UPDATE: The Personal Data Protection Bill 2019 has been withdrawn by the Indian government after over three years of discussion. The Bill had attracted major criticisms from industry stakeholders, NGOs, privacy activists and tech platforms as it proposed strict rules for international data transfers and giving the Indian government the authority to request user data from businesses. The Government is now considering working on a new comprehensive legislation that would adequately capture needs and concerns of data privacy, cyber security, and overall digital ecosystem to meet the global privacy standard.
Back in December 2019, India followed in the steps of several major countries worldwide and introduced the Personal Data Protection Bill (PDPB). In the two years since then, the Bill has gone through some radical changes. The most important one is the inclusion of several provisions that would govern non-personal data as well.
The Data Protection Bill 2021, assented by President Murmu on Aug 12, 2023 after it was passed in Lok Sabha and Rajya Sabha, became an official part of India's legislature as the Data Protection Act 2023. It defines the rights of data principals (data subjects), the obligations of data fiduciaries (data handlers), and penalties for non-compliance.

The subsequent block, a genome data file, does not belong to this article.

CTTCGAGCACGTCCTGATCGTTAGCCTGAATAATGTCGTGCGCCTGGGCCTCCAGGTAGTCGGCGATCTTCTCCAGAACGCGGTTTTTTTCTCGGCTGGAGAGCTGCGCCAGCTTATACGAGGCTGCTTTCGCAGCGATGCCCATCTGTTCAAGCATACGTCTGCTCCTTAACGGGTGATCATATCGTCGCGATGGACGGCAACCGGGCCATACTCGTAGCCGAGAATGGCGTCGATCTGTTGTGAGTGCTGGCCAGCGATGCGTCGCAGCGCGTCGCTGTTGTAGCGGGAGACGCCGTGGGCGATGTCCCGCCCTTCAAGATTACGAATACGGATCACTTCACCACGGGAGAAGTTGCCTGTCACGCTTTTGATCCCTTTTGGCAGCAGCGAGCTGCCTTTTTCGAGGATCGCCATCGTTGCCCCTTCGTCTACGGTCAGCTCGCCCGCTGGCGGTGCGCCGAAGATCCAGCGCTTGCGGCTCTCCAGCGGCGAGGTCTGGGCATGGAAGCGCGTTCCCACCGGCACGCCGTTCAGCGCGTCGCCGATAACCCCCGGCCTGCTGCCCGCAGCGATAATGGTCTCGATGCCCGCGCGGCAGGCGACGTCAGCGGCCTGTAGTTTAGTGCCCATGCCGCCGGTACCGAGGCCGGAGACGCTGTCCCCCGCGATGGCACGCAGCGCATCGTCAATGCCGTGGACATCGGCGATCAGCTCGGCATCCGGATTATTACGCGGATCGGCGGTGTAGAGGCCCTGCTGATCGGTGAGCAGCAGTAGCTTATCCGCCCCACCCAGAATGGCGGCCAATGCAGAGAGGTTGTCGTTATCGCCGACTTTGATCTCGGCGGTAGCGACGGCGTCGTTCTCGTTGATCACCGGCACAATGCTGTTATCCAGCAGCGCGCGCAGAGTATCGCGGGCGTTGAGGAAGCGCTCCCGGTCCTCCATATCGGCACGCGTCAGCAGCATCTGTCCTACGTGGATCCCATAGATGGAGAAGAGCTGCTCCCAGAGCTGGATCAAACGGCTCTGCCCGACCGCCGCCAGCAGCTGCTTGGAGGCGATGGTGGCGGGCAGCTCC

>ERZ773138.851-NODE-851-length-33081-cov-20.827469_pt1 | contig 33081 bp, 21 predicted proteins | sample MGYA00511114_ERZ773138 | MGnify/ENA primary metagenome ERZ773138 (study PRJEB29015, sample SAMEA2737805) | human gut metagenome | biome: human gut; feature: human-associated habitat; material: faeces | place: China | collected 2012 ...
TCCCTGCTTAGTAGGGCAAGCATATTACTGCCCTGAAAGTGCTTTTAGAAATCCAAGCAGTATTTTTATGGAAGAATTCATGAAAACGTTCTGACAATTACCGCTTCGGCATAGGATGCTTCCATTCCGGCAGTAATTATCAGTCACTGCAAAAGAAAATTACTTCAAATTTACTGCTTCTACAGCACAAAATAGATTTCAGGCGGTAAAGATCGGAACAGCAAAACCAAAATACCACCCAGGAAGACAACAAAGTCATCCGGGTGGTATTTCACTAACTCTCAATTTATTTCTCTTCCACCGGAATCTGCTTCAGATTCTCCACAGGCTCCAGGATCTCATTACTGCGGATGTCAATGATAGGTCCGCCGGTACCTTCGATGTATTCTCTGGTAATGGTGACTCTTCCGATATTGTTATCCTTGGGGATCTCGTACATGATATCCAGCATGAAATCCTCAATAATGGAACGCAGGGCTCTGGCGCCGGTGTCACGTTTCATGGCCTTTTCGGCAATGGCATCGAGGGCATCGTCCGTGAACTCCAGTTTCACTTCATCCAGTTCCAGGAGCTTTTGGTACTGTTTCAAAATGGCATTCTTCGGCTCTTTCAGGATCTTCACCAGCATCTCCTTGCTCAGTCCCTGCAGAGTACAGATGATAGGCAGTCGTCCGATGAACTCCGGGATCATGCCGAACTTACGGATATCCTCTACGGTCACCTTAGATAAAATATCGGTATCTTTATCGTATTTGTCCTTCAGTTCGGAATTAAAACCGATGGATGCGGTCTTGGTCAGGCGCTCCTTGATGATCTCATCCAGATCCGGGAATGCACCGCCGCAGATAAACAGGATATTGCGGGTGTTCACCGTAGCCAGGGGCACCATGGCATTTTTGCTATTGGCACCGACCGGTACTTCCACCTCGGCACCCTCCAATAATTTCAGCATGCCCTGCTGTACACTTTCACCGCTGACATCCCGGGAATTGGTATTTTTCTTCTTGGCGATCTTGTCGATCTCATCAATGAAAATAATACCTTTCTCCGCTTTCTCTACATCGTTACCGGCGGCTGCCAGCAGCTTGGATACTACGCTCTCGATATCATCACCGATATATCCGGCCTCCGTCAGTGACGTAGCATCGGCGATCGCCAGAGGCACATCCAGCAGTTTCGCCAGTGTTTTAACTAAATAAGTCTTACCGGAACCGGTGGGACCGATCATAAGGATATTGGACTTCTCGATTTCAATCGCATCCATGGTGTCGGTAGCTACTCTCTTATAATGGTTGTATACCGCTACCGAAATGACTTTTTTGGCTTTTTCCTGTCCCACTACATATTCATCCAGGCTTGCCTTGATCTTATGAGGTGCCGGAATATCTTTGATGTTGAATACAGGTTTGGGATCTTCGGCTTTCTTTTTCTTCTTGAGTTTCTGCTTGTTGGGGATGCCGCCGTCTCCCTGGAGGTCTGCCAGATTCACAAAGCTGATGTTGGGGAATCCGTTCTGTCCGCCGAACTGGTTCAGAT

Moreover, it establishes a Data Protection Authority that will have the power to enforce the law and ensure that all data fiduciaries operating in India or dealing with the data of Indian citizens are doing so within the confines of the law.
The Data Protection Bill is seen as a significant upgrade on the current Information Technology Act 2000 (IT Act 2000). In the years since the IT Act 2000’s formulation, technology has evolved tenfold, leaving a void in the legislature when dealing with issues related to social media and information being collected on Indian citizens online.
Scope of the Law
The Data Protection Act 2023 covers two distinct types of data. Additionally, it follows a similar approach to that of the GDPR (General Data Protection Regulation that is followed by European Union) and the CPRA (California Privacy Rights Acts, which will take effect from Jan 1, 2023) when it comes to who needs to comply with this new law.